Texas has always seen its share of extreme weather events, but over the past two decades they have intensified. A few years ago, after the fifth “ 500-year flood” in five years, I remarked to a friend, “We’re going to have to stop calling them that.”
Last week, Texas was hit by a different kind of extreme weather event: Record-smashing cold temperatures and heavy snow. That, in turn, led to massive power outages across the state. Lives were lost as people struggled to stay warm in places like Houston. Just 10 years ago, frigid temperatures had a similar, albeit less severe, effect on the state.
Of course, this uptick in extreme weather is not limited to Texas. Numerous places across the country—and indeed the globe—have experienced multiple “historic” weather events in recent years. Last year, droughts in California led to six of the largest wildfires in the state’s history. In 2017 and 2018, British Columbia had two consecutive record-setting forest fire seasons. In August 2020, a derecho—a line of intense wind and thunderstorms—swept across the Midwest, flattening crops, disrupting utilities and telecommunications, and causing an estimated $11 billion in property damage.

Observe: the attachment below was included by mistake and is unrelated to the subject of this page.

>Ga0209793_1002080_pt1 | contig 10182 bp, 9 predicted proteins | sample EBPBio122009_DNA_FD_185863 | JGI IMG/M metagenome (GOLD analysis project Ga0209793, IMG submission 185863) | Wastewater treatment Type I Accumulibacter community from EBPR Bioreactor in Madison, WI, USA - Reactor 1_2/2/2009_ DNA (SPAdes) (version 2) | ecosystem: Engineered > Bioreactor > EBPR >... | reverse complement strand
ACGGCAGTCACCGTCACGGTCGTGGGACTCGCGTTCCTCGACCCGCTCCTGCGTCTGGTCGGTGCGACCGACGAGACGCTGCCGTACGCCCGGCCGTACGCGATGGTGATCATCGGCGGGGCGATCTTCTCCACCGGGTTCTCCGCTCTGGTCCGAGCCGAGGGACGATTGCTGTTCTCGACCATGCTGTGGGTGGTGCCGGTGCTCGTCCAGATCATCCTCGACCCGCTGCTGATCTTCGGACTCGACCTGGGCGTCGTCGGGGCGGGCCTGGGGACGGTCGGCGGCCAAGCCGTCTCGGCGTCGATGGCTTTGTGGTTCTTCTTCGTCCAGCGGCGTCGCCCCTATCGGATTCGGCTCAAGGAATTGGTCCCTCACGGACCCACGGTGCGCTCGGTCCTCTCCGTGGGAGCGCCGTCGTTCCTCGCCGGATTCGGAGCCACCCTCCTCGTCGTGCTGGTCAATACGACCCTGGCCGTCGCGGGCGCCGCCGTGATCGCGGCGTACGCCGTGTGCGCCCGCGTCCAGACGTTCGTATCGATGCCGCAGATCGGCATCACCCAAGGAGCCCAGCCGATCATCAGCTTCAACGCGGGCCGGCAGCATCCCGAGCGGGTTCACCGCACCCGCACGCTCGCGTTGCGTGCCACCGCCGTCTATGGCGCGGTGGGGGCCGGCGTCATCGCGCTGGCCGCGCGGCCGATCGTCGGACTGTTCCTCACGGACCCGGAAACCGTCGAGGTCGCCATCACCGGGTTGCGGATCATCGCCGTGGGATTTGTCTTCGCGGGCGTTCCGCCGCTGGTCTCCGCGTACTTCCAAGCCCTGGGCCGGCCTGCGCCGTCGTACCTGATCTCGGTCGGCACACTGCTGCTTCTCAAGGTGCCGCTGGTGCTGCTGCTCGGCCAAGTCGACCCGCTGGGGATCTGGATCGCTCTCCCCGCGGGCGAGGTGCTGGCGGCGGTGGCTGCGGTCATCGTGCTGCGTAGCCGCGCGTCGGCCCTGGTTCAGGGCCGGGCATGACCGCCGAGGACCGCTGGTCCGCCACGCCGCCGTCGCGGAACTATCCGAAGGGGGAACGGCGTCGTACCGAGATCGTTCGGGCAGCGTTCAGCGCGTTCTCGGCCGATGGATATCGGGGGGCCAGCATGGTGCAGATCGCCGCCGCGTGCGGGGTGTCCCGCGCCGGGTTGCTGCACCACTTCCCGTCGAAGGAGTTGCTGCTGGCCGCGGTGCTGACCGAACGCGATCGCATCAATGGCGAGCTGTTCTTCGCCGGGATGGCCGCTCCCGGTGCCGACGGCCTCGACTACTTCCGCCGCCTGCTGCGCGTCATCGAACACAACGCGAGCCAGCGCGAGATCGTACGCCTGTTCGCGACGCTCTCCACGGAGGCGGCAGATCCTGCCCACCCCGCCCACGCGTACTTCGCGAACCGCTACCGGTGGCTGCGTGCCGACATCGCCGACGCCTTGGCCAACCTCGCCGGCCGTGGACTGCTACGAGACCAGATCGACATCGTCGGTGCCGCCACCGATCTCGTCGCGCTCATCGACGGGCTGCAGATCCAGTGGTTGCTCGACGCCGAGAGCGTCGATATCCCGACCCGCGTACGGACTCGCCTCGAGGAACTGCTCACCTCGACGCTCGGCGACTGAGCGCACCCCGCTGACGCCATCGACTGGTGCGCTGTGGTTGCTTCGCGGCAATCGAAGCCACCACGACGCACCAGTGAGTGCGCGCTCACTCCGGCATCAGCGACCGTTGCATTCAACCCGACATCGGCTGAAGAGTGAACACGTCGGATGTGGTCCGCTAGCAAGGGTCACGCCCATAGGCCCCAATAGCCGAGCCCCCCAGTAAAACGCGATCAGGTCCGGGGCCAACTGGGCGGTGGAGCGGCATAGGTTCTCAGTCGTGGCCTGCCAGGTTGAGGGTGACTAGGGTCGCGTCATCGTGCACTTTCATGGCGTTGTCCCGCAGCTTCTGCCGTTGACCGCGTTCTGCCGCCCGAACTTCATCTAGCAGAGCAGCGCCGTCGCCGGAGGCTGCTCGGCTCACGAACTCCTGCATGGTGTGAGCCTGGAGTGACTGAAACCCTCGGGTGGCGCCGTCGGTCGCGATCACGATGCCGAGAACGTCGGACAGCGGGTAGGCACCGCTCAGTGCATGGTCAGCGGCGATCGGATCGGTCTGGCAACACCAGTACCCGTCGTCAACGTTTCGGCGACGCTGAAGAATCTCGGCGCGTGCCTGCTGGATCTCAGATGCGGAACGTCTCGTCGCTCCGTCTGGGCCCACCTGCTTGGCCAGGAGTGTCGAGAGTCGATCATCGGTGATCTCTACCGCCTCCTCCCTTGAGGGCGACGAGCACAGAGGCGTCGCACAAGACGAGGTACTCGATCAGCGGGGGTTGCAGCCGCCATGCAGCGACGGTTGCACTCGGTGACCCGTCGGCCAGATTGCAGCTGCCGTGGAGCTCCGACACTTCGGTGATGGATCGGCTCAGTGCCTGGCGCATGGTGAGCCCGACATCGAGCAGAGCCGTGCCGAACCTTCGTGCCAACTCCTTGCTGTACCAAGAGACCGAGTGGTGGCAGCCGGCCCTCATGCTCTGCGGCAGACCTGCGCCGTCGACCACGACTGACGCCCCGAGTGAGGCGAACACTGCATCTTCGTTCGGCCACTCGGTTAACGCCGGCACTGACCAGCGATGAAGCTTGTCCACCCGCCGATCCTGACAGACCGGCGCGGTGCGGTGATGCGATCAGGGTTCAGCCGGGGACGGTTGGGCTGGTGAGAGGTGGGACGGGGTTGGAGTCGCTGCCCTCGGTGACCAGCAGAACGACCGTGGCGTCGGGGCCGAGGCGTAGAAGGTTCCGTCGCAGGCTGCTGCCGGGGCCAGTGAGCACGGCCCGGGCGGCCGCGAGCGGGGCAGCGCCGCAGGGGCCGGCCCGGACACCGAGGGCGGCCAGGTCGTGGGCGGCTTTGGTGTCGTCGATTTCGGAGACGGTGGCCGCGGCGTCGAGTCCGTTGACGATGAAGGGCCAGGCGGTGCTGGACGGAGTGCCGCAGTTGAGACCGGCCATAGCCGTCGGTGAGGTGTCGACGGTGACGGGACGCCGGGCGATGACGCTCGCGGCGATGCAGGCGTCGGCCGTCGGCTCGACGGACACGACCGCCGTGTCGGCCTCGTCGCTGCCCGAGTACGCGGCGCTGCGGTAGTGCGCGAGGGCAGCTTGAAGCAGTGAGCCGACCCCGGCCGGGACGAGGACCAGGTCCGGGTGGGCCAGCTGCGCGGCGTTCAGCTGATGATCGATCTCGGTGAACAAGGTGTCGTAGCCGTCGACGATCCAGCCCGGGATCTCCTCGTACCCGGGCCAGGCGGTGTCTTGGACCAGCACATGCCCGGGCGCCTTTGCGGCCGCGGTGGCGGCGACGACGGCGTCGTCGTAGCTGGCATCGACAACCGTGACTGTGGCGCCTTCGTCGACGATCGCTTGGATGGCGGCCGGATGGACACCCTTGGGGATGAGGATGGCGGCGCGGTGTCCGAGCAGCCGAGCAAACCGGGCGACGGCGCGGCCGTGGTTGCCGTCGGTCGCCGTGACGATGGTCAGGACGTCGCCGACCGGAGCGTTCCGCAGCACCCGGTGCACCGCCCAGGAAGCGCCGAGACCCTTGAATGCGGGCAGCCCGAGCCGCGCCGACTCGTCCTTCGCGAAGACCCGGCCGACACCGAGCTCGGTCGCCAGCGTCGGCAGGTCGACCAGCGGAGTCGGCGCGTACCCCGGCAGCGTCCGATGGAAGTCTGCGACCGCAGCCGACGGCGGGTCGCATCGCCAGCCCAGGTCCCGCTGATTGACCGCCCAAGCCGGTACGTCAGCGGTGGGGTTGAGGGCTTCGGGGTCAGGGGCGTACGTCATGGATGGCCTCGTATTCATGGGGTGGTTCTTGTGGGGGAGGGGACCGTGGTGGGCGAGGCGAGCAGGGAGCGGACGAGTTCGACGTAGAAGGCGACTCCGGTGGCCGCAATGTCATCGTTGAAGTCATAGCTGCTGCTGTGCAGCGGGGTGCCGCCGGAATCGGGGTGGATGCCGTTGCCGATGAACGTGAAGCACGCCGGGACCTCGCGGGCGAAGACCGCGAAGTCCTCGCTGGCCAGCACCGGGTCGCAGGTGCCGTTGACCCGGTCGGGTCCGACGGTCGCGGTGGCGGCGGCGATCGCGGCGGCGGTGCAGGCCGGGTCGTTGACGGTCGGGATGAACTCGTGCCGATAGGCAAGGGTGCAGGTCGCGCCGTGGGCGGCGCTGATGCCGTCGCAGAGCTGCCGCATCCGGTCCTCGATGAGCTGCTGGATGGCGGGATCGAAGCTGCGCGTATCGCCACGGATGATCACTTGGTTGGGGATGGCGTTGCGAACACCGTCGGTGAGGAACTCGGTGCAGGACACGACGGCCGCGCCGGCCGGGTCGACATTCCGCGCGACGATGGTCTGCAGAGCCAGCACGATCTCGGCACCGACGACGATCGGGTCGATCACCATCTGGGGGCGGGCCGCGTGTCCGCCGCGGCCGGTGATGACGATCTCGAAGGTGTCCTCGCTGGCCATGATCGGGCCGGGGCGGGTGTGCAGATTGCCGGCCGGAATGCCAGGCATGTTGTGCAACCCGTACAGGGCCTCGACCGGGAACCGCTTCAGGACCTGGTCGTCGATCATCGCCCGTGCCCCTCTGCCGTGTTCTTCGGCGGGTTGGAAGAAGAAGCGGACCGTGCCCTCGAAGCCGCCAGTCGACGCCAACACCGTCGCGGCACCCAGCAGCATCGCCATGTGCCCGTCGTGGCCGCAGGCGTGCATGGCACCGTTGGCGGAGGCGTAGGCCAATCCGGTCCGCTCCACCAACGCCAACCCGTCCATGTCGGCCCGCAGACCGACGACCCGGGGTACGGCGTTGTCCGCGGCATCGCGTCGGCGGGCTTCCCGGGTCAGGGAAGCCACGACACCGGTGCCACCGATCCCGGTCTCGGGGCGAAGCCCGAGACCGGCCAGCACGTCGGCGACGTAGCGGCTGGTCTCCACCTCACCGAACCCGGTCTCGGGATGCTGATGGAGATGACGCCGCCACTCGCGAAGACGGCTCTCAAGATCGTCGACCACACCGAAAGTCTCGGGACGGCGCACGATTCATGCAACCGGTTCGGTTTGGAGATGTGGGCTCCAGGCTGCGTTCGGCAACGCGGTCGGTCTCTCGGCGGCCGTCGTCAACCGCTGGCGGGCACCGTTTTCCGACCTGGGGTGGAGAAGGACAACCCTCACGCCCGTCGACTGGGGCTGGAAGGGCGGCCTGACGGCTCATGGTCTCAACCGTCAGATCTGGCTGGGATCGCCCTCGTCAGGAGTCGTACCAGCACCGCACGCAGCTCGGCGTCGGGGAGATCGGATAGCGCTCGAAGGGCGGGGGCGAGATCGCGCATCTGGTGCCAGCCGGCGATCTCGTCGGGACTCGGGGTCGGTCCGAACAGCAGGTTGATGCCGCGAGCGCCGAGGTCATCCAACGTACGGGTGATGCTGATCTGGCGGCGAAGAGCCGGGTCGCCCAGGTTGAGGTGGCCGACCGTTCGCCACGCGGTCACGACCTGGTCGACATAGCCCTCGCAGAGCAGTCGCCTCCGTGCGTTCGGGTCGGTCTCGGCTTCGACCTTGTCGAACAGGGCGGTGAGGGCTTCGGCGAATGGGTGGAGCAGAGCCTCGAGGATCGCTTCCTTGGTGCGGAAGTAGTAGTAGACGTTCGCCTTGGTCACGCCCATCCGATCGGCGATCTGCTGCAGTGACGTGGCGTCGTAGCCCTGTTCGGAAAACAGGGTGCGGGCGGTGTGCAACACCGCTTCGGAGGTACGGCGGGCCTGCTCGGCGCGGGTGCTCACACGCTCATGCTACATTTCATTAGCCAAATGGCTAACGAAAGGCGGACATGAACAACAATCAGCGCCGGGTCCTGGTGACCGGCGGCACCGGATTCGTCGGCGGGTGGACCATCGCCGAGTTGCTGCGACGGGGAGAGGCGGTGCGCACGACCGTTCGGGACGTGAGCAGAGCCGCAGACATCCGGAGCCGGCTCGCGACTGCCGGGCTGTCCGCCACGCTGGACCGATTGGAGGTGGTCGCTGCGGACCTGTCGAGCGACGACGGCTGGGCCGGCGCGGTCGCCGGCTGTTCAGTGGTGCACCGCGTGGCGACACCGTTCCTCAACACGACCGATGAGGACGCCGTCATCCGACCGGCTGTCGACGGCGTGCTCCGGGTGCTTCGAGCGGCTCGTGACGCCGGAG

All these extreme events have impacted utility operations. In some cases—as with the recent cold snap in Texas—the impact was severe. And yet we continue to label these storms “historic” and “unprecedented,” opting not to spend money on preparing our infrastructure to withstand conditions outside the norm—even as the norm continues to change. The result is increased suffering in the aftermath and even higher expenditures to repair the preventable damage. But the ongoing crisis in Texas should make it clear: This calculus needs to change.
The difficulties in Texas are primarily caused by two factors. The first is that over the years, Texas has increasingly isolated its grid from neighboring states. That means it cannot import power as easily as others. Under normal circumstances, this is not a huge problem—Texas has a great diversity of electricity generation, both by type and geography. But when a massive weather event hits a large portion of the state, there are few options for backup.
The second is that utilities, refineries, and factories were simply unprepared for this extreme weather event. For that matter, so were homes. Pipes burst. Water lines froze. Moisture inside equipment caused instruments to stop working. Even the South Texas Project Electric Generating Station, a nuclear power plant on the Texas Gulf Coast, had to shut down. The company that operates the plant reported that the deep freeze had caused a feedwater pump to trip, which caused one of the plant’s nuclear reactors to go offline, as it’s designed to do when it detects a potential hazard.